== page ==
But the one who stole the show, and who was lovely all around with her sass, was a woman singer who came on a bit later. She sang the most wonderful edition of Etta James' "I'd Rather Go Blind." It was hearthbreakingly good. I've always loved Etta James, and she really has always had a special place for me, but this was wonderful. This girl could sing it too.
Unfortunately this was slightly ruined by our male counterparts, who were talking loudly most of the time and unfortunately upsetting the parties around us (they were shushed a bunch of times and asked to speak quieter, as others were also trying to enjoy the music), but well, drunk is drunk. Some of their conversation was actually quite interesting, so I won't blame them for everything, but well, I had to admit, the music was pretty good.
And then the first band was over.
Now you must keep in mind that they didn't start until around 11:15pm. So by the time their set was over, it was around 1:30am or so, maybe later (I'd had two glasses of wine during that time, both of which were very good).
Anyway, by 2:30am we decided that we should move to another venue and find something else to do for the night. I was fine with listening to more music (it was a great venue and the tickets weren't exactly cheap), but Turkish C was in the mood for dancing and the guys were just getting rowdier and more rude to those around us (and I hate to admit it but I feel awkward about upsetting people around me when they start to get annoyed), so we went.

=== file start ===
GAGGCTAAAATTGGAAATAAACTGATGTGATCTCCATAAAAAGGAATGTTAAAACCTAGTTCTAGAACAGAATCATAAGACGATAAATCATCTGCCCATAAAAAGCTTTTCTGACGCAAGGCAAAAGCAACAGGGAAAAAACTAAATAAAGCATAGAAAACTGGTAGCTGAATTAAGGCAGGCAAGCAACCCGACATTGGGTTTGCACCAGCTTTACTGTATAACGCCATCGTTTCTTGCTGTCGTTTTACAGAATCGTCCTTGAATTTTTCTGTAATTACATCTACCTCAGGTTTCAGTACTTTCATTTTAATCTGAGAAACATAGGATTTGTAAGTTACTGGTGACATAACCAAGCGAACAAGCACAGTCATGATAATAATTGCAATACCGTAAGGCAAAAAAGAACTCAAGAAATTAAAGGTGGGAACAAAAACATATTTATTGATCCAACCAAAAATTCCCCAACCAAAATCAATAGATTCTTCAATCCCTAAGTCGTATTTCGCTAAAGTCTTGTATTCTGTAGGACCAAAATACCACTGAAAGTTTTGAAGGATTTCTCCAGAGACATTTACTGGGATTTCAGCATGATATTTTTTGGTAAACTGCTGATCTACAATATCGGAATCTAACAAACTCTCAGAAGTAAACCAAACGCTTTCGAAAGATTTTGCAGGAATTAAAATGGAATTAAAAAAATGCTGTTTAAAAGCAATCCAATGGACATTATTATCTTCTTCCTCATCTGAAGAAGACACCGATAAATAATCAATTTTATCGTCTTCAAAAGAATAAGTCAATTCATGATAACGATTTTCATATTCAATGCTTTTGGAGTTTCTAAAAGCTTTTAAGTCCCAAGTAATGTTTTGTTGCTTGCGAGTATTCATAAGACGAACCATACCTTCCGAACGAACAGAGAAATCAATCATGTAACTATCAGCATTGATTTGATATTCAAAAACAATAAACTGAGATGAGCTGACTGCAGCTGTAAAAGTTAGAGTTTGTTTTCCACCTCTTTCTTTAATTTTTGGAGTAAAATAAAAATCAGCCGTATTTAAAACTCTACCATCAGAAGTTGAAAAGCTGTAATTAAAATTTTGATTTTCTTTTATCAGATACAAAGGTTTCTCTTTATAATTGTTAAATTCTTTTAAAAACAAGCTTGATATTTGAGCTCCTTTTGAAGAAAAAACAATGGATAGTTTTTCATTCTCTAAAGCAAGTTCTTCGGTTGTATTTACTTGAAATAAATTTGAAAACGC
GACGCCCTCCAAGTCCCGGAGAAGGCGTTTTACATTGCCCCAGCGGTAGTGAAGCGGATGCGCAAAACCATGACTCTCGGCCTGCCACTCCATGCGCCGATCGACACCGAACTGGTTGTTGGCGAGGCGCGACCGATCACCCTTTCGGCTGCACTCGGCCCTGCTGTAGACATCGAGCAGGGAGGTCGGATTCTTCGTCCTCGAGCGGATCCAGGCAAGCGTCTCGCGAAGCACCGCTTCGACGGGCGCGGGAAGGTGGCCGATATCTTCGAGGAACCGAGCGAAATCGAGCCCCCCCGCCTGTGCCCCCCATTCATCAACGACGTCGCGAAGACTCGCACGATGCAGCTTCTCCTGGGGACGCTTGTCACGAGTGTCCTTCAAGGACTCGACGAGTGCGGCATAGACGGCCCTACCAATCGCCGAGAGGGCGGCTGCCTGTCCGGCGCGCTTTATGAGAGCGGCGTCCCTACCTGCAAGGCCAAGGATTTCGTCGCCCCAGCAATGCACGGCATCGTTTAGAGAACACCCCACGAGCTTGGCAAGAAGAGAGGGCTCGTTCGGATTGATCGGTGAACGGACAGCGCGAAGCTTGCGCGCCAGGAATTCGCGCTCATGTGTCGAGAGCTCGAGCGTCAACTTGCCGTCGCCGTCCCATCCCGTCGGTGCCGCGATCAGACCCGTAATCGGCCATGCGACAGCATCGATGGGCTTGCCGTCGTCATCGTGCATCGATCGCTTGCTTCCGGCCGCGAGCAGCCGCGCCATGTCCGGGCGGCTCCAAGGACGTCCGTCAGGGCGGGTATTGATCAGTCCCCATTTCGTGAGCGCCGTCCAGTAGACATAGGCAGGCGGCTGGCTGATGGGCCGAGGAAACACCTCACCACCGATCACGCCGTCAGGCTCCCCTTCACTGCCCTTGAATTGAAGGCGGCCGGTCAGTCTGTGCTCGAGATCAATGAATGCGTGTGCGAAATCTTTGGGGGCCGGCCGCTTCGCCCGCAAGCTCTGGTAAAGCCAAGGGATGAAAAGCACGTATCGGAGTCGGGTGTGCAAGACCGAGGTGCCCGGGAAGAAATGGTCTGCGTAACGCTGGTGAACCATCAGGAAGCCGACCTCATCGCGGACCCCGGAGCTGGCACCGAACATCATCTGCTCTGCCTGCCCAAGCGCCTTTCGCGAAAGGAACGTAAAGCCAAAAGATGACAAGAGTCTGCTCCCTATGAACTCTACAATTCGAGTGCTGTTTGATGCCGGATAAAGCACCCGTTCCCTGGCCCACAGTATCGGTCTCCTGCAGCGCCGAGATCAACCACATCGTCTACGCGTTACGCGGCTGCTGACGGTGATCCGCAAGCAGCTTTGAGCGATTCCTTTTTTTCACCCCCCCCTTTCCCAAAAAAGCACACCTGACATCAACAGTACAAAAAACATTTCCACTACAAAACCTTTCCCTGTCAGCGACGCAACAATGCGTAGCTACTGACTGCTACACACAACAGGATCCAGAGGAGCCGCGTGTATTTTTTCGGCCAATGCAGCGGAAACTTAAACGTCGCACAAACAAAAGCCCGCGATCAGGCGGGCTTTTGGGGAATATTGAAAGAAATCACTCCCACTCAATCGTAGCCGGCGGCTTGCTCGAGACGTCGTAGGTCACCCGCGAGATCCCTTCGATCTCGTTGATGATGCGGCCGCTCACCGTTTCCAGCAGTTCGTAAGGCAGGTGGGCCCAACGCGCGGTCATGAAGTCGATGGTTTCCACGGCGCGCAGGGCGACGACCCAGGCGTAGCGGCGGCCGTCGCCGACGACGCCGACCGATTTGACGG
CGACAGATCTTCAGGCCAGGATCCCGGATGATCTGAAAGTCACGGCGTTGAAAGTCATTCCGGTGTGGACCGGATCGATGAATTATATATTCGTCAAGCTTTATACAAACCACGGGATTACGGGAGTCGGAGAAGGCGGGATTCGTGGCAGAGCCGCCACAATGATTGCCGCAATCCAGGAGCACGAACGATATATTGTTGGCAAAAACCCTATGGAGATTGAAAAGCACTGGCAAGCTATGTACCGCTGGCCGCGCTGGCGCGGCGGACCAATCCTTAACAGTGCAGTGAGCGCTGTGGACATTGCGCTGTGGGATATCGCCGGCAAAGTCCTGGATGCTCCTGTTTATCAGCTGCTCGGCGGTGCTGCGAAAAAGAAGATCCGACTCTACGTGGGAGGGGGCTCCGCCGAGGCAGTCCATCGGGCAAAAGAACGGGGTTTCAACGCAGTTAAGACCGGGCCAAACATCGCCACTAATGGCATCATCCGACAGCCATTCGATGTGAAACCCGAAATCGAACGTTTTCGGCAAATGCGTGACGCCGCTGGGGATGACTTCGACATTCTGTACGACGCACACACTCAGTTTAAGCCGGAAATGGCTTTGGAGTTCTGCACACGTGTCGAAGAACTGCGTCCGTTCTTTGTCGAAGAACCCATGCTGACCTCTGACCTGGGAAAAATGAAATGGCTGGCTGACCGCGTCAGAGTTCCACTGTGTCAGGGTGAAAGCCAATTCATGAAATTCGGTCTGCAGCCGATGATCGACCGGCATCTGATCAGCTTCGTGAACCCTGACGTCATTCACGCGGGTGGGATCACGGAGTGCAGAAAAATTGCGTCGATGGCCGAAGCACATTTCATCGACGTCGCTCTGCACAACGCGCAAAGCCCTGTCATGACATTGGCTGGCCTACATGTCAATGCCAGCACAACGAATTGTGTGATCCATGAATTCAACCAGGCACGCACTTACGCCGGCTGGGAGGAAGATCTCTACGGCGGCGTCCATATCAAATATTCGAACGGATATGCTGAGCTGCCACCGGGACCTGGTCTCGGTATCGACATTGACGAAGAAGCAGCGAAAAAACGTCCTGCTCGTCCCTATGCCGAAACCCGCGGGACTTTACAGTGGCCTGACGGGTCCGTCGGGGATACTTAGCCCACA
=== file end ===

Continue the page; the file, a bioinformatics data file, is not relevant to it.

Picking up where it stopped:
Where did we go at 2:30am on a Friday night/Saturday morning in the middle of London? The real answer is that I'm not really sure. We were in a taxi for 25pounds worth of fare (clearly my sense of direction hasn't improved with my moving, and London's a big city with a lot of neighborhoods), and our options were limited. It seems you have to plan out your nights in London otherwise things are sold out or you'll just end up standing in line somewhere without getting in (no Helsinki mentality about that, I guess).
So we went to a warehouse party. I'm not sure what it was called (though I'm sure I could ask one of the guys we were with), but it had an entry fee and it was...
...weird. It was like walking into a highschool prom that allowed their kids to drink and smoke. And when we originally got there, also buy food (like grilled food).
We were all a bit put off by the whole thing, since it was a bit trashy and young for our taste (everyone in our group was older than me, up to the ages of 34 or so, so it's not that I was just being snobby about the age thing)...everyone there looked to be about 19. And very covered in glitter.
But we threw our concerns to the wind and danced anyway. Because we'd come there to dance. And the music was decent (as it always tends to be around young people...weird how that doesn't seem to change from city to city), and so we danced and partied until the wee hours.
Eventually I got tired though (just in general, not from anything in particular) and called it a night. I finally arrived home around 4:30am.
And thus ended a very interesting Friday for me. I have a feeling there will be many more nights like this with Don, but hopefully they'll be better planned next time. At the very least I'm proud of myself for giving jazz another chance (even if it was technically blues...it's in the same family at least), and knowing that I could make the best of a situation and dance through another highschool prom (I had a great time at my real one).
And there you have it. Don, things are looking up.